PubMed | Max Planck Institute For Struktur Und Dynamik Der Materie, University of Kaiserslautern and University of Gottingen
Type: Journal Article | Journal: Physical chemistry chemical physics : PCCP | Year: 2016

Dispersion interactions are omnipresent in intermolecular interactions, but their respective contributions are difficult to predict. Aromatic ethers offer competing docking sites for alcohols: the ether oxygen as a well known hydrogen bond acceptor, but also the aromatic system. The interaction with two aromatic moieties in diphenyl ether can tip the balance towards binding. We use a multi-spectroscopic approach to study the molecular recognition, the structure and internal dynamics of the diphenyl ether-methanol complex, employing infrared, infrared-ultraviolet and microwave spectroscopy. We find that the conformer with the hydroxy group of the alcohol binding to one aromatic cloud and being coordinated by an aromatic C-H bond of the other phenyl group is preferred. Depending on the expansion conditions in the supersonic jet, we observe a second conformer, which exhibits a hydrogen bond to the ether oxygen and is higher in energy.


Brumme T.,CNRS Institute of Mineralogy, Materials Physics and Cosmochemistry | Brumme T.,Max Planck Institute For Struktur Und Dynamik Der Materie | Calandra M.,CNRS Institute of Mineralogy, Materials Physics and Cosmochemistry | Mauri F.,University of Rome La Sapienza
Physical Review B - Condensed Matter and Materials Physics | Year: 2016

The transition-metal dichalcogenides have attracted a lot of attention as a possible stepping-stone toward atomically thin and flexible field-effect transistors. One key parameter to describe the charge transport is the time between two successive scattering events - the transport scattering time. In a recent report, we have shown that it is possible to use density functional theory to obtain the band structure of two-dimensional semiconductors in the presence of field effect doping. Here, we report a simple method to extract the scattering time from the experimental conductivity and from the knowledge of the band structure. We apply our approach to monolayers and multilayers of MoS2, MoSe2, MoTe2, WS2, and WSe2 in the presence of a gate. In WS2, for which accurate measurements of mobility have been published, we find that the scattering time is inversely proportional to the density of states at the Fermi level. Finally, we show that it is possible to identify the critical doping at which different valleys start to be occupied from the doping dependence of the conductivity. © 2016 American Physical Society.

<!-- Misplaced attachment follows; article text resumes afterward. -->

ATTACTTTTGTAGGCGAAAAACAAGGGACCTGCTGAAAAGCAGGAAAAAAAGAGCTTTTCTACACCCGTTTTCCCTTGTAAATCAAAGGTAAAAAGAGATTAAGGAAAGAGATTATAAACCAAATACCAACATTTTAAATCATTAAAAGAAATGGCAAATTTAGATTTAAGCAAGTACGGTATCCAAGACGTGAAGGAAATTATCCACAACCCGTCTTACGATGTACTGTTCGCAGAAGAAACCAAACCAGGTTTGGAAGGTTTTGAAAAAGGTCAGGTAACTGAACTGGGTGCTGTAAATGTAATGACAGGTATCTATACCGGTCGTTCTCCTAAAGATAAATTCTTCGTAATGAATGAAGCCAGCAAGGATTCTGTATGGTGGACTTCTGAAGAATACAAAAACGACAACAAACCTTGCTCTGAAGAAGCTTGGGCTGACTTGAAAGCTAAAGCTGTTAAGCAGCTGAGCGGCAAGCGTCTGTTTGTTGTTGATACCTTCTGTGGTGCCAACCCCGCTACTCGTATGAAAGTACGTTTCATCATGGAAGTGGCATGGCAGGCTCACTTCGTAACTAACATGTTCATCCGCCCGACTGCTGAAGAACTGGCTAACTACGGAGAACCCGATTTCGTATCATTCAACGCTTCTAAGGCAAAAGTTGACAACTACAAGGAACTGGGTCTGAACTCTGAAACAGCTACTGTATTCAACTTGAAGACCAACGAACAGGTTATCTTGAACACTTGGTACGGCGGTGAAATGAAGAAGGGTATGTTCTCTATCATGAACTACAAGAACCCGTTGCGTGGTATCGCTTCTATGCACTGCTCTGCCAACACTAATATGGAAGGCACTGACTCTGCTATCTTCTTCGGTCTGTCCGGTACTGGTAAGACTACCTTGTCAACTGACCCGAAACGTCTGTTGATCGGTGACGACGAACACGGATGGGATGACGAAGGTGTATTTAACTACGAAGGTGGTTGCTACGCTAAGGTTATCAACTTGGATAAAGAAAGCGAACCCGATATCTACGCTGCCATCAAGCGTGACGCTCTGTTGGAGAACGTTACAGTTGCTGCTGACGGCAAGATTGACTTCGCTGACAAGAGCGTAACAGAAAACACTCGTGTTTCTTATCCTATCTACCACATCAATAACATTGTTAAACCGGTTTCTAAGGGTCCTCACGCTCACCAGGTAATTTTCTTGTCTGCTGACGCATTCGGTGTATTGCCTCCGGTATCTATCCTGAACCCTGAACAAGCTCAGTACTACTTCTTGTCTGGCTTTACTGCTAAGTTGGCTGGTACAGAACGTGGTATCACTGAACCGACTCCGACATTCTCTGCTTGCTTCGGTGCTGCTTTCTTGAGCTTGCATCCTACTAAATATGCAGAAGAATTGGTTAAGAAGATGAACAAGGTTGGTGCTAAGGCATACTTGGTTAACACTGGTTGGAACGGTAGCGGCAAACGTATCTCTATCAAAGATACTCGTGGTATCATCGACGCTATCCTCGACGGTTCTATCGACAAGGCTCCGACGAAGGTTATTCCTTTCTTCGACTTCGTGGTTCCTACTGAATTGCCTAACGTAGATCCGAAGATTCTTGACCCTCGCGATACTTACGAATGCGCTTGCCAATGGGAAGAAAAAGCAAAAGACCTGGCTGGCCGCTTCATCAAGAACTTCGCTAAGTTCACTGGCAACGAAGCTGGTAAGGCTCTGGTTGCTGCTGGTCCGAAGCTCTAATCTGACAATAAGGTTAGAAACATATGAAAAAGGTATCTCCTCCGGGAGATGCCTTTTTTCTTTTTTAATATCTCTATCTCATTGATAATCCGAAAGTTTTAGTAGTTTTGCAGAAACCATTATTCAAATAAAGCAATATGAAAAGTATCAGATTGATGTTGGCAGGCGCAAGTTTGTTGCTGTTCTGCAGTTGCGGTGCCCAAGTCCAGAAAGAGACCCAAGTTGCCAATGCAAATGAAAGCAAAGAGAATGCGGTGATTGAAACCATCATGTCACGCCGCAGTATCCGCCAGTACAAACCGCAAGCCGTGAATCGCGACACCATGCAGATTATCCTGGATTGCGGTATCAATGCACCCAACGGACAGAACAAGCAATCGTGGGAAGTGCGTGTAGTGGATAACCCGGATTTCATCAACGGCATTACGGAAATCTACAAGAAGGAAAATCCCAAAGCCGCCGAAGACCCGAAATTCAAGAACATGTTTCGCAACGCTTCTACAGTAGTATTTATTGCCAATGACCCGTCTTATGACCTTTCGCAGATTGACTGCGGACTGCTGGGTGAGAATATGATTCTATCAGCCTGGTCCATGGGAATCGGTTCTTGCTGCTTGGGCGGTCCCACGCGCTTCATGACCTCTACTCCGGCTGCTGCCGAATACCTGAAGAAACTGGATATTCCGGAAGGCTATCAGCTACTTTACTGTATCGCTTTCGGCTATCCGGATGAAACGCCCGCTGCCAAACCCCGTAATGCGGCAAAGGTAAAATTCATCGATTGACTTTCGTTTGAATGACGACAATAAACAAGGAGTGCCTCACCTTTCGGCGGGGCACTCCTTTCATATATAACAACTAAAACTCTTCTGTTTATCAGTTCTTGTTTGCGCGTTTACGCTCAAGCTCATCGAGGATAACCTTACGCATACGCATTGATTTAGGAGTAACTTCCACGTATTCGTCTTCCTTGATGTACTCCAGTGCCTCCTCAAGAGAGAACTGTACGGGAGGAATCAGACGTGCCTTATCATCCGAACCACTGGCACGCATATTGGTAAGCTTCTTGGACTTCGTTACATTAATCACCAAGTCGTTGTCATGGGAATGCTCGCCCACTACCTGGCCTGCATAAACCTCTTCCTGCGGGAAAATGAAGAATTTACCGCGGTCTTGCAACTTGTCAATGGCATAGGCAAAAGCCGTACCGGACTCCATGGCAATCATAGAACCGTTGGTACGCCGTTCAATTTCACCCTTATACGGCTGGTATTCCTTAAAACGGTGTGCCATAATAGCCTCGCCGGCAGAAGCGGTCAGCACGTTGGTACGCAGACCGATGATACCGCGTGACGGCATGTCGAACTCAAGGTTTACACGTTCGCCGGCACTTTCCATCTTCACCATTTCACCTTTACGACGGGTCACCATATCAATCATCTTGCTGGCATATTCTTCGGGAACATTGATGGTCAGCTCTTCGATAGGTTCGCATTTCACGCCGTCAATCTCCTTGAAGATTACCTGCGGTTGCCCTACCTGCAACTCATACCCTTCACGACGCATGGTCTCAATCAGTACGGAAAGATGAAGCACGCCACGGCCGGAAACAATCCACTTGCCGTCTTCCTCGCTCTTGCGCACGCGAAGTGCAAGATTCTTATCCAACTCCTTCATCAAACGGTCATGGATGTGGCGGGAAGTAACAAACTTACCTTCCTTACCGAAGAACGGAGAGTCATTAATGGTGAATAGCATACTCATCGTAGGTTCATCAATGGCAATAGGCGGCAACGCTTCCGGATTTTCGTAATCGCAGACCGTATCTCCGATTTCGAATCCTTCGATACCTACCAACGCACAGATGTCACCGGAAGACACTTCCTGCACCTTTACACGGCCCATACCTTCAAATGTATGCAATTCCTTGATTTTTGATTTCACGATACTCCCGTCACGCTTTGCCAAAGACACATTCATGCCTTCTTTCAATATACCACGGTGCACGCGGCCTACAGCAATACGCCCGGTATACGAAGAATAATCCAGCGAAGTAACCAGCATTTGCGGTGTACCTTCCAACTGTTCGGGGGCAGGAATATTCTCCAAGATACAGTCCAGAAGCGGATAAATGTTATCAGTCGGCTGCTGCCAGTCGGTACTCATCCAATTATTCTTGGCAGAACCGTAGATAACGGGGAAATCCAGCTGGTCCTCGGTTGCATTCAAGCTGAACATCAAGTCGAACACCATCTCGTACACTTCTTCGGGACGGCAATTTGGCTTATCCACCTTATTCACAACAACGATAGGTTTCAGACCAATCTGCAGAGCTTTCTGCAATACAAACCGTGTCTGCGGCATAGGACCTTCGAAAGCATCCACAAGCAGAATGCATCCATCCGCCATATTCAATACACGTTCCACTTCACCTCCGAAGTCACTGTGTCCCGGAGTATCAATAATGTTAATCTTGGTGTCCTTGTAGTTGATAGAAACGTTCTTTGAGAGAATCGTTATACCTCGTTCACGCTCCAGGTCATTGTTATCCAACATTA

PubMed | Max Planck Institute For Struktur Und Dynamik Der Materie and Harvard University
Type: Journal Article | Journal: Angewandte Chemie (International ed. in English) | Year: 2016

Cooling molecules in the gas phase is important for precision spectroscopy, cold molecule physics, and physical chemistry. Measurements of conformational relaxation cross sections shed important light on potential energy surfaces and energy flow within a molecule. However, gas-phase conformational cooling has not been previously observed directly. In this work, we directly observe conformational dynamics of 1,2-propanediol in cold (6K) collisions with atomic helium using microwave spectroscopy and buffer-gas cooling. Precise knowledge and control of the collisional environment in the buffer-gas allows us to measure the absolute collision cross-section for conformational relaxation. Several conformers of 1,2-propanediol are investigated and found to have relaxation cross-sections with He ranging from =4.7(3.0)10(-18) cm(2) to >510(-16) cm(2). Our method is applicable to a broad class of molecules and could be used to provide information about the potential energy surfaces of previously uninvestigated molecules.